Sunday, April 21, 2013

Blog Love to FleaCures.com

We would like to send a meow-out and paws-up to our informative friends at Fleacures.com.  Recently, the website had a little question and answer with Dr. Plotnick about the joys of being a cat blogger.

Fleacures.com is an excellent source of information for all things feline versus flea.  They get very specific on why you need to protect your furry friends, how to protect, what to do if there's an infestation, and more.

Check out the mini-interview, and their website FleaCures.com

Thursday, April 18, 2013

Eosinophilic Granuloma Complex (EGC) in Cats - Part 2


So, Lilly came back two weeks later.  Check it out!  The owner reported that the long-acting steroid injection seemed to work immediately, and the lip ulcer started getting smaller.  The foot responded pretty well, too, she said, with the lateral lesion resolving, and the larger medial lesion shrinking noticeably.  As you can see, the erosion on the upper lip is about 75% improved:

Monday, April 8, 2013

Top 8 Signs that you Need to take your Cat to the Veterinarian Immediately


Would you know a cat emergency if you saw one?  I discussed feline first aid for cats and kittens (what to do in a cat emergency), but now I want to point out signs that should cause the pet owner to say, "This is a cat emergency! I need to get my cat to the veterinarian immediately."

It’s amazing the variations that I’ve seen amongst my clients in terms of how often they bring their cat to the veterinarian. I have some clients who bring their cat in if they hear one sneeze, or find one puddle of vomit. I’ve had others who hold off on bringing their kitty to the clinic until the cat is on death’s doorstep. (Fortunately, my current clients never wait that long. However, years ago when I used to practice on cats and dogs, it was a different story.)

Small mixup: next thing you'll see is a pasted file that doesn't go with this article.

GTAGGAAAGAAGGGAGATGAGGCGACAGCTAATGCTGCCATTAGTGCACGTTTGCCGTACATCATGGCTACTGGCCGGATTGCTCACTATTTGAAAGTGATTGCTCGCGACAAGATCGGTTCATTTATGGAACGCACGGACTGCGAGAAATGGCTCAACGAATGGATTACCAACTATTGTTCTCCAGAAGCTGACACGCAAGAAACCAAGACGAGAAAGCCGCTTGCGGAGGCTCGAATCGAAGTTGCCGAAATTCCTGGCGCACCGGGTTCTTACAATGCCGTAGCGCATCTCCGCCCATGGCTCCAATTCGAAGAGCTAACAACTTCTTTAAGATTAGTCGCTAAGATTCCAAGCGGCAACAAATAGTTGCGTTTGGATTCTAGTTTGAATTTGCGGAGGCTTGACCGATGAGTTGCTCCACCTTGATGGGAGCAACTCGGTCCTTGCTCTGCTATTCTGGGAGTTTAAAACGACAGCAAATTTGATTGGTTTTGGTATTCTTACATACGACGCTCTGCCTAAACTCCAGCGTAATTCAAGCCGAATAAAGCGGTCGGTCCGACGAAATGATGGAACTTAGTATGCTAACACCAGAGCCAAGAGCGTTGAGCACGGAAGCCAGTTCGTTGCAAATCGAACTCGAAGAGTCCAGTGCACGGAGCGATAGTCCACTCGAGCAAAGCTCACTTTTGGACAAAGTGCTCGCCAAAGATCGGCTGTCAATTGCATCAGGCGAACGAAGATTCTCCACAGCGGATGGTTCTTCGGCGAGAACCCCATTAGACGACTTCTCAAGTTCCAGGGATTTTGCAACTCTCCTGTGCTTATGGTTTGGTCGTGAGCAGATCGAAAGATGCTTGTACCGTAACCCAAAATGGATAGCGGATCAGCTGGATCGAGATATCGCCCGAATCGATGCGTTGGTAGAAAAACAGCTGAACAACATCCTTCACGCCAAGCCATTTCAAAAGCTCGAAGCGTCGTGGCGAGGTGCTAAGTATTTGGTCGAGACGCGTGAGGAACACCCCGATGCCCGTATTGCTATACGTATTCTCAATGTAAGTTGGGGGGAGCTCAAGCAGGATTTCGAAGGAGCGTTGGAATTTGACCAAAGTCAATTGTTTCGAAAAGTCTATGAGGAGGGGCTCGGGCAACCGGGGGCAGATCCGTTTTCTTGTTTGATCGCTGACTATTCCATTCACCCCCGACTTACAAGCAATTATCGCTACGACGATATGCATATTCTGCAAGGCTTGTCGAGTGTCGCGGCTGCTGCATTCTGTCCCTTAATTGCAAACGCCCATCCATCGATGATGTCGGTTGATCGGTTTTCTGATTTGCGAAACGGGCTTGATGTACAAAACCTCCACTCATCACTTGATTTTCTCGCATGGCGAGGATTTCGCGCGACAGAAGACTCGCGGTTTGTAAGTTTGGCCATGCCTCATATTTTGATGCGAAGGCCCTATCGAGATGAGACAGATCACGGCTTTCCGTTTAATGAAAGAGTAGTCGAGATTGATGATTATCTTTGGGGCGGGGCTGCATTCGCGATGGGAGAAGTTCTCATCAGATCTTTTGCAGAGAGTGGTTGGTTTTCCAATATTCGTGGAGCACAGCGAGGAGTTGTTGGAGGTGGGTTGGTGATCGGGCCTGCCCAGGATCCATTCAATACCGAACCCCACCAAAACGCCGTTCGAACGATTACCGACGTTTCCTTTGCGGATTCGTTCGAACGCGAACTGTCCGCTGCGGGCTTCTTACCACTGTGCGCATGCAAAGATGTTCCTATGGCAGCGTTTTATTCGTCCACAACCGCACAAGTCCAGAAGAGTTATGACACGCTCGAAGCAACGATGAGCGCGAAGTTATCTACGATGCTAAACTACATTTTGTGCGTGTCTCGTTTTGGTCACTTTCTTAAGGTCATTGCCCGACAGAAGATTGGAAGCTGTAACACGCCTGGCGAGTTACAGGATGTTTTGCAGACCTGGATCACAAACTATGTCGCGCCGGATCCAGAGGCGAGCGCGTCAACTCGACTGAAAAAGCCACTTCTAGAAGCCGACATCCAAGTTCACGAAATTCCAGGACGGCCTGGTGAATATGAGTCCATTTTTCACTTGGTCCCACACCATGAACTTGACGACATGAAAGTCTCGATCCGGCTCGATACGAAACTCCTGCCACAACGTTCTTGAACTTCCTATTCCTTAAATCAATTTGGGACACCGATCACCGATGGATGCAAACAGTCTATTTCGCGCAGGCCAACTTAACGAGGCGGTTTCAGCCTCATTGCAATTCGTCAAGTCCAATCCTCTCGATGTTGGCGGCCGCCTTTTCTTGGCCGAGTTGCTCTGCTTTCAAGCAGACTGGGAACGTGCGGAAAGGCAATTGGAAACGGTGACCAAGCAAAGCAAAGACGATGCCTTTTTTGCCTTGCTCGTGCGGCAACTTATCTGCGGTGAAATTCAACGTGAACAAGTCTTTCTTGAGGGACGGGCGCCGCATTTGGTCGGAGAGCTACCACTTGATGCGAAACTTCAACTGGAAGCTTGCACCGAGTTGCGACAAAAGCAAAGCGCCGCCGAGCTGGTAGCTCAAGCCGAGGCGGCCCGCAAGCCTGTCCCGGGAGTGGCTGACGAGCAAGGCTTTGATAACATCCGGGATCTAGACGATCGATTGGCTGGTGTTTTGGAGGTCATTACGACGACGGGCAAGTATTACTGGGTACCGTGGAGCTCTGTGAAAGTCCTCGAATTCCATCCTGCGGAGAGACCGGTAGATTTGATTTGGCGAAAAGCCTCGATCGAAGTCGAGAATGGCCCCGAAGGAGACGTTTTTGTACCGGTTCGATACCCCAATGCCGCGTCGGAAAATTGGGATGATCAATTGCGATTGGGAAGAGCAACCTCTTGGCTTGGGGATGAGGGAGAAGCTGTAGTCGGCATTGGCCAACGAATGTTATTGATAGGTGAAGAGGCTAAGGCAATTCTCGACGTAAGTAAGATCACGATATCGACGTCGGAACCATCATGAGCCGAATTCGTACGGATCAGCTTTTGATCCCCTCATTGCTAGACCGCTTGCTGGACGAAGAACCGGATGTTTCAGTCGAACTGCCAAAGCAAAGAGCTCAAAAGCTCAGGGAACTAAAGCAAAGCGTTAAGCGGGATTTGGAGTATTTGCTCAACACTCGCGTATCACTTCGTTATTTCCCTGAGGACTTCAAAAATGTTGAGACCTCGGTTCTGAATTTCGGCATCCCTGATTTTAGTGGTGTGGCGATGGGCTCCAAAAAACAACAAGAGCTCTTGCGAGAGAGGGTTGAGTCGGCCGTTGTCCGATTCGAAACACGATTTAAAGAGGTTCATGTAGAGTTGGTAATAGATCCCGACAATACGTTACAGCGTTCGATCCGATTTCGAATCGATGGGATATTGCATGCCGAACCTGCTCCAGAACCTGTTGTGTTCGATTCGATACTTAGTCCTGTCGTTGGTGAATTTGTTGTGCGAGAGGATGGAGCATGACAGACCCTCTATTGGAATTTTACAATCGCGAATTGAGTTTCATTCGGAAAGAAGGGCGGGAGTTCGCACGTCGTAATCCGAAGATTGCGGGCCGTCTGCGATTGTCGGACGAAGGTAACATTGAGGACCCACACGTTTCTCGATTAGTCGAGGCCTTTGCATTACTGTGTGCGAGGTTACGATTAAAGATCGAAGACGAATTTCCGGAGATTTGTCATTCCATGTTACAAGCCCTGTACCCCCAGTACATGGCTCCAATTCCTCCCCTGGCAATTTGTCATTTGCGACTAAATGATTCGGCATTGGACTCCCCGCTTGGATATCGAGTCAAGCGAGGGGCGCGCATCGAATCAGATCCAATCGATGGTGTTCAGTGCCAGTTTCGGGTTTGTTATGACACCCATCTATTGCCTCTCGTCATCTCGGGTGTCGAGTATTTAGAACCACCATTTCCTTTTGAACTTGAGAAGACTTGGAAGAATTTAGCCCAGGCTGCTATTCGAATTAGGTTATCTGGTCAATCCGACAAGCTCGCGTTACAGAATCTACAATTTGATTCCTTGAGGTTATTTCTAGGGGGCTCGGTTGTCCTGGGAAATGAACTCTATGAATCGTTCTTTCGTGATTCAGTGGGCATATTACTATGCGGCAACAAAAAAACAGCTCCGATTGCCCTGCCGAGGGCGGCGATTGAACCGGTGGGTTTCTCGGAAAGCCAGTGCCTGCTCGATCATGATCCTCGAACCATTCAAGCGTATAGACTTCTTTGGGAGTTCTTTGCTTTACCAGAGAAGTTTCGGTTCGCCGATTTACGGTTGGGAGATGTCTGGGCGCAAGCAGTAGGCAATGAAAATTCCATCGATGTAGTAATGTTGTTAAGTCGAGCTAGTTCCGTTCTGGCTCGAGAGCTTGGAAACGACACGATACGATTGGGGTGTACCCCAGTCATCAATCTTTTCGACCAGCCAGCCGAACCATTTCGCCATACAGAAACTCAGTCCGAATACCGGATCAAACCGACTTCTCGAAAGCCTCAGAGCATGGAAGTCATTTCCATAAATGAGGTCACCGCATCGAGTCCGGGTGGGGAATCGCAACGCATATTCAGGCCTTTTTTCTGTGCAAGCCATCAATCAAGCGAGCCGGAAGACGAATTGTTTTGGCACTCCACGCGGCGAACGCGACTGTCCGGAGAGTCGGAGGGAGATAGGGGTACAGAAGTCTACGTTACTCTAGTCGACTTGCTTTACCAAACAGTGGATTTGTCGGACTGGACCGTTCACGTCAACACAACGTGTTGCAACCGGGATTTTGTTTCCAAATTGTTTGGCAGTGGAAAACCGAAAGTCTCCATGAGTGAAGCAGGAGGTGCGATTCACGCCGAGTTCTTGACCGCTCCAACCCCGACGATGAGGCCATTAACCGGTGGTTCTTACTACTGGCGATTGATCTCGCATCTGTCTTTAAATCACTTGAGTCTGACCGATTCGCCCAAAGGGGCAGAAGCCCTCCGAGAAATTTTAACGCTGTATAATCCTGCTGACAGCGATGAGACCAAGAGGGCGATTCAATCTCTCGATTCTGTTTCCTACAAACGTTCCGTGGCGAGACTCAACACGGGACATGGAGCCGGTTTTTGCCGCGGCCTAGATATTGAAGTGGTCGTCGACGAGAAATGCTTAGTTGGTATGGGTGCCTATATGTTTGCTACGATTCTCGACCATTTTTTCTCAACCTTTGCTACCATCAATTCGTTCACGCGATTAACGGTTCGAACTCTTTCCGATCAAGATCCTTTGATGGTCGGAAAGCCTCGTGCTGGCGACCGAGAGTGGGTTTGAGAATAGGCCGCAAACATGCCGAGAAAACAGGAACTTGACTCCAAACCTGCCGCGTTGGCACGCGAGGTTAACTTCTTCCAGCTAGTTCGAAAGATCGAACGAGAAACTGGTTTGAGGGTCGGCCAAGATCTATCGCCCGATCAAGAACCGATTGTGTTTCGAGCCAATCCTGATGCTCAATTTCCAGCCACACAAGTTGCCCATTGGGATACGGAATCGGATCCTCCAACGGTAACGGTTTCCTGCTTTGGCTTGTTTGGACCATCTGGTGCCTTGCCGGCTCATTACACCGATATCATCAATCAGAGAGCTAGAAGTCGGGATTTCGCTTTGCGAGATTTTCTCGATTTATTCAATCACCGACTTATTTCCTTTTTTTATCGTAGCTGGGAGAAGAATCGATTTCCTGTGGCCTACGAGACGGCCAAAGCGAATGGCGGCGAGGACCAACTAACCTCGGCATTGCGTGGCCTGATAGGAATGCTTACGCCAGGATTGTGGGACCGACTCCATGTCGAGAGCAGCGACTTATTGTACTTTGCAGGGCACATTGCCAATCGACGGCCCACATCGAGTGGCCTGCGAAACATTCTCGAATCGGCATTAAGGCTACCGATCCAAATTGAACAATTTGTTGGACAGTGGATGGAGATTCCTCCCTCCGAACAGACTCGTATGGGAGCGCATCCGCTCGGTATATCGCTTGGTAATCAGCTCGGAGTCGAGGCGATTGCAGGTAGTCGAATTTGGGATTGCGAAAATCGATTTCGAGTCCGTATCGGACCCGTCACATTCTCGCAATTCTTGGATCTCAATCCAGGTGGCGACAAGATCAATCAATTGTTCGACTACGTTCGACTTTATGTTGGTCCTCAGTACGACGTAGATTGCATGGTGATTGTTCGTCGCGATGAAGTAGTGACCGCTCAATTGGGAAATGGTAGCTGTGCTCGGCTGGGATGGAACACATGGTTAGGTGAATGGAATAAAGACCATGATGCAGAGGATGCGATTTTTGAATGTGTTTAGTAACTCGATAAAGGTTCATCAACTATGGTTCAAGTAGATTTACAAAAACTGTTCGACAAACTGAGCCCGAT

I personally believe that cats should be examined by a veterinarian a minimum of twice a year. In adult cats, six months is the equivalent of about two years in human years. A lot can happen to a cat in six months. If not every six months, then certainly at least once a year.

There are scenarios, however, when a cat should be seen RIGHT AWAY. I’m sure there are some people who would perhaps add a few other signs to my list, however, I tried to narrow the list down to a realistic number of signs without getting too carried away.  Here are the top 8 signs that you need to take your cat to the veterinarian immediately.

Friday, April 5, 2013

Removed a Pair of Bladder Stones from a Cat

Ouch! How'd ya like to have these things bouncing around in you bladder?


Bladder Stones removed from a cat
Kitty is doing fine after surgery.

Thursday, April 4, 2013

Eosinophilic Granuloma Complex (EGC) in Cats - Part 1

Recently, I saw a pretty dramatic case.   A feline patient came in kind of looking like those people in that old Twilight Zone episode.  You know the one:

Beauty is in the eye of the ulcer

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